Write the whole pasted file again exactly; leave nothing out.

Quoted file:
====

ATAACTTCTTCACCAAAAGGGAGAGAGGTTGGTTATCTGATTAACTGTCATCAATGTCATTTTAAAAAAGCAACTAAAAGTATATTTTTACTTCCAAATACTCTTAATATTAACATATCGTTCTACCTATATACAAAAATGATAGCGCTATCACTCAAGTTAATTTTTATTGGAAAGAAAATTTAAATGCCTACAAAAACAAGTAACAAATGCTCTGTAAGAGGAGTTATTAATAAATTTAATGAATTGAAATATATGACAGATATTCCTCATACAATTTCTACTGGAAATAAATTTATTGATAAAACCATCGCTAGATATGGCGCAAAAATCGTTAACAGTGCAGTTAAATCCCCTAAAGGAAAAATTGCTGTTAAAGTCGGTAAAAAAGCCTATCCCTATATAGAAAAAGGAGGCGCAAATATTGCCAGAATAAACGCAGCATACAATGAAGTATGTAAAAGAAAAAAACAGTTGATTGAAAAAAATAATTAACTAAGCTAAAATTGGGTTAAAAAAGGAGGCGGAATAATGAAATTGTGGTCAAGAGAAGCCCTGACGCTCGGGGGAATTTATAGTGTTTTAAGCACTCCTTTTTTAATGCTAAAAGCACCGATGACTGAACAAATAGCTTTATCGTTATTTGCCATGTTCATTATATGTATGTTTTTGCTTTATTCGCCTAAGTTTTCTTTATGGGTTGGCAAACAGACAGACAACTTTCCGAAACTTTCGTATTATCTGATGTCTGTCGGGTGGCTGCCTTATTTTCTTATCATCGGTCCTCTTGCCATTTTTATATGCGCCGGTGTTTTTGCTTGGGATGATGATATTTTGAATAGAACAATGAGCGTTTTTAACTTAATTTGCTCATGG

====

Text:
ATAACTTCTTCACCAAAAGGGAGAGAGGTTGGTTATCTGATTAACTGTCATCAATGTCATTTTAAAAAAGCAACTAAAAGTATATTTTTACTTCCAAATACTCTTAATATTAACATATCGTTCTACCTATATACAAAAATGATAGCGCTATCACTCAAGTTAATTTTTATTGGAAAGAAAATTTAAATGCCTACAAAAACAAGTAACAAATGCTCTGTAAGAGGAGTTATTAATAAATTTAATGAATTGAAATATATGACAGATATTCCTCATACAATTTCTACTGGAAATAAATTTATTGATAAAACCATCGCTAGATATGGCGCAAAAATCGTTAACAGTGCAGTTAAATCCCCTAAAGGAAAAATTGCTGTTAAAGTCGGTAAAAAAGCCTATCCCTATATAGAAAAAGGAGGCGCAAATATTGCCAGAATAAACGCAGCATACAATGAAGTATGTAAAAGAAAAAAACAGTTGATTGAAAAAAATAATTAACTAAGCTAAAATTGGGTTAAAAAAGGAGGCGGAATAATGAAATTGTGGTCAAGAGAAGCCCTGACGCTCGGGGGAATTTATAGTGTTTTAAGCACTCCTTTTTTAATGCTAAAAGCACCGATGACTGAACAAATAGCTTTATCGTTATTTGCCATGTTCATTATATGTATGTTTTTGCTTTATTCGCCTAAGTTTTCTTTATGGGTTGGCAAACAGACAGACAACTTTCCGAAACTTTCGTATTATCTGATGTCTGTCGGGTGGCTGCCTTATTTTCTTATCATCGGTCCTCTTGCCATTTTTATATGCGCCGGTGTTTTTGCTTGGGATGATGATATTTTGAATAGAACAATGAGCGTTTTTAACTTAATTTGCTCATGG